More and more people are investing in property, but despite its popularity and evidence that it’s a great strategy to grow wealth, those who aren’t doing it tend to share similar reasons as to why not. Louisa Sanghera from Zippy Finance explains the pros and cons of investing.
People who want to invest in property but aren’t ready to take the plunge tend to fall into these categories:
- I can’t afford to invest
- Investing in property is just not for me
- I wouldn’t even know where to begin
- What if it goes wrong?
There’s no doubt it can be a daunting process and that it’s a big investment, but so many people believe they simply can’t afford it and it’s something “rich people do” but this simply isn’t the case.
So, what’s YOUR excuse for not investing in property?
1. I haven’t got enough savings or equity in my existing property
Every single one of us has a unique financial position and plan for the future. No one investment strategy can fit us all, we need to find a plan that is as unique as us.
It’s true, you do need to have some security but there are options out there to even those of us with only a small amount of savings or equity. Discuss your situation with your financial planner and mortgage broker and they can identify a tailor made strategy for you.
2. I can’t afford to buy in Sydney
Property prices have without doubt increased substantially in our major cities in recent years, but have you considered that you don’t actually have to invest in property in the same city you live in? There are several areas which research shows are still affordable to investors.
Using equity to purchase an investment:
Your owner-occupied property has $200,000 equity. Access $100,000 of the equity to take your borrowing to $400,000 (80% of the total value thus avoiding LMI) and use $95,000 of that equity as a deposit (plus costs) on an investment property valued at $400,000. The remaining 80% is then borrowed to complete the purchase.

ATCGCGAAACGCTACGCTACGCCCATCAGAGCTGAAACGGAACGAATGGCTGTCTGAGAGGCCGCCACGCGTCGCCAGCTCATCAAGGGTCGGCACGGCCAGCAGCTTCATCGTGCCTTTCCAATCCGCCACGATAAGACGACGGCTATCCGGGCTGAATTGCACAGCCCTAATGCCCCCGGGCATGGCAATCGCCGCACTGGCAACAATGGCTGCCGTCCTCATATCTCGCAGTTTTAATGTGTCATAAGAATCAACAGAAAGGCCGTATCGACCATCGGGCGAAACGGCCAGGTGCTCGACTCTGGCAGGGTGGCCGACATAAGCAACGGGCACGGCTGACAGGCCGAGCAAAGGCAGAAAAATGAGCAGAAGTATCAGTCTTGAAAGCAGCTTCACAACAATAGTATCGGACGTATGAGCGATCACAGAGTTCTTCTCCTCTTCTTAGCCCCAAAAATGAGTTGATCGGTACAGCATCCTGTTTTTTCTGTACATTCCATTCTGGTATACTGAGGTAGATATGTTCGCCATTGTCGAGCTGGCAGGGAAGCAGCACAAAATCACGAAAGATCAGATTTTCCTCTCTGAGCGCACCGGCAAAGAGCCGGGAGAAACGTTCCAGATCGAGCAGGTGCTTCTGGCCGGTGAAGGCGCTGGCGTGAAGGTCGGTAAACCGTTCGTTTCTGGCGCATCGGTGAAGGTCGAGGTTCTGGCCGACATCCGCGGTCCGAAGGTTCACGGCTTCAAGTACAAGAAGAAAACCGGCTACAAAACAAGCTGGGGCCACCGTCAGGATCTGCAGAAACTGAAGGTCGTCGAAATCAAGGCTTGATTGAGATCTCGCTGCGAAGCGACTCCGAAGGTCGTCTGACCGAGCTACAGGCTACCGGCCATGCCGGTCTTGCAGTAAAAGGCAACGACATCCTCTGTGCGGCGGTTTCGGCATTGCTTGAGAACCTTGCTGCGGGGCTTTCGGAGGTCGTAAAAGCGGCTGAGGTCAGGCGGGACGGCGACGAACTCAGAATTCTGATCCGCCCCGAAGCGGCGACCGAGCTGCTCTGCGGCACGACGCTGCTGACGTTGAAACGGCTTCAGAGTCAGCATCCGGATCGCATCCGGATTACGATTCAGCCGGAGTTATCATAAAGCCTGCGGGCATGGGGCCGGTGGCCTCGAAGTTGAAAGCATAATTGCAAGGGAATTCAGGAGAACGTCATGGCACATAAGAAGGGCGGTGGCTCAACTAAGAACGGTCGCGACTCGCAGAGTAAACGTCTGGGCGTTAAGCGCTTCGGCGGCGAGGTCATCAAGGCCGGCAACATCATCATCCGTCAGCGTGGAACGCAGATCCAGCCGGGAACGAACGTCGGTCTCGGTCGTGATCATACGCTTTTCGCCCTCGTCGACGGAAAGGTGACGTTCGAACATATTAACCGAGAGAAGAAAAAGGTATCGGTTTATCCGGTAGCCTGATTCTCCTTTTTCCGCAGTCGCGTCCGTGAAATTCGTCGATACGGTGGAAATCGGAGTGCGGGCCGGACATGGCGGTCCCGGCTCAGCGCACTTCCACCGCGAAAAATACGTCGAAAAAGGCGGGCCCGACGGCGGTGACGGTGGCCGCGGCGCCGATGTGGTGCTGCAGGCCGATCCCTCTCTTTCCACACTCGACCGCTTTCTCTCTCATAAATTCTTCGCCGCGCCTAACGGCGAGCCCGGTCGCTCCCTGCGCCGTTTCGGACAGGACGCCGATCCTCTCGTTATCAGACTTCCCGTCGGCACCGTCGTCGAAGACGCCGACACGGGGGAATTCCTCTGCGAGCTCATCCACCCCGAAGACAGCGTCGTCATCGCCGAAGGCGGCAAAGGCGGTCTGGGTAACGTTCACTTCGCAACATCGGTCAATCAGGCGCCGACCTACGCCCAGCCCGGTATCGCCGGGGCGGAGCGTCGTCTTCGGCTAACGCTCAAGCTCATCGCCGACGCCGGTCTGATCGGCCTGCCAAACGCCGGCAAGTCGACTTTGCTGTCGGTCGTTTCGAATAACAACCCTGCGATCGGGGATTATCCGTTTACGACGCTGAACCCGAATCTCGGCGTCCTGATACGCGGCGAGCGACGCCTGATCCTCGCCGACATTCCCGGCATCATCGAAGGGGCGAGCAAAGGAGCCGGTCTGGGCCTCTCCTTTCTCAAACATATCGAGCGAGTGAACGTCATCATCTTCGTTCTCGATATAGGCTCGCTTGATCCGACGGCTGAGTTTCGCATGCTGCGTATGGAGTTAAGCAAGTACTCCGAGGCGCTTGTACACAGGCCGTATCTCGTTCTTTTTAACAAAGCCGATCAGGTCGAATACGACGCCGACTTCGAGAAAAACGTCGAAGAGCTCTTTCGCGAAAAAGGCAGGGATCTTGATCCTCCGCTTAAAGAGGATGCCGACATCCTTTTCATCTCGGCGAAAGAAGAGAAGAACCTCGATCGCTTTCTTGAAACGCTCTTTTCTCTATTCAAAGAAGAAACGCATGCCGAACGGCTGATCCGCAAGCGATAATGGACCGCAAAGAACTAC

3. With Trump as president, is there is going to be another property crash?
It’s all about your attitude to risk, and this is something you must discuss at length with your financial planner. On any given day, the media will have a tale to tell about impending doom and gloom in the economy both here and abroad. You have to surround yourself with a team of professionals that you trust and make decisions based on research and try not to be distracted by the naysayers. History has proven that property works in cycles. It goes up, it comes down, but eventually, it comes back up. By all means, take notice of the media reports, but you also need to look at the bigger picture and importantly, look long term.
4. What if negative gearing rules change?
It’s important not to base your investment strategy on negative. It is purely a financial outcome after your property income and expenses have been taken into account and there will always be a risk that the government will change the rules. It’s really important to understand negative gearing and its implications but like the property price cycle, you need to adopt a long term view and it certainly shouldn’t be the reason you choose NOT to invest.
5. What if interest rates rise?
Interest rates are currently at record lows meaning there’s certainly never been a time when it was so cheap to borrow. But many of us remember rate hikes to 18% and worry that it might happen again. In finance, never say never. We cannot predict actual future rates, and while it’s not impossible to see rates as high as that again in the future, it COULD happen. Should we not invest now for fear that this might happen? Again, that really comes down to your personal attitude to risk after discussion with your financial adviser but research tends to indicate that the long term average for interest rates will be around 7%. And remember, with higher interest rates, comes increased rental returns. Your mortgage broker will be able to provide you with scenarios based on several interest rates and how it will affect your cash flow so you will be well informed as to the impact of future rate changes and should plan accordingly.
5. What if the tenant wrecks the place?
We’ve all seen the stories in the media about tenants trashing their landlord’s property. It certainly can and does happen, but it’s really not as common as you might think. The key to dealing with this is having sufficient insurance in place which will cover these costs if needed.
So What’s Stopping You?
Property investment simply isn’t the right vehicle for everyone. For some, these questions we have discussed are not just excuses, they are bona fide reasons why they won’t invest, or they have a different strategy in mind. And that’s OK, it really isn’t for all. But for those who do take the plunge, who undertake as much research as possible, who understand their goals, the market and surround themselves with a team they trust, there can be great success.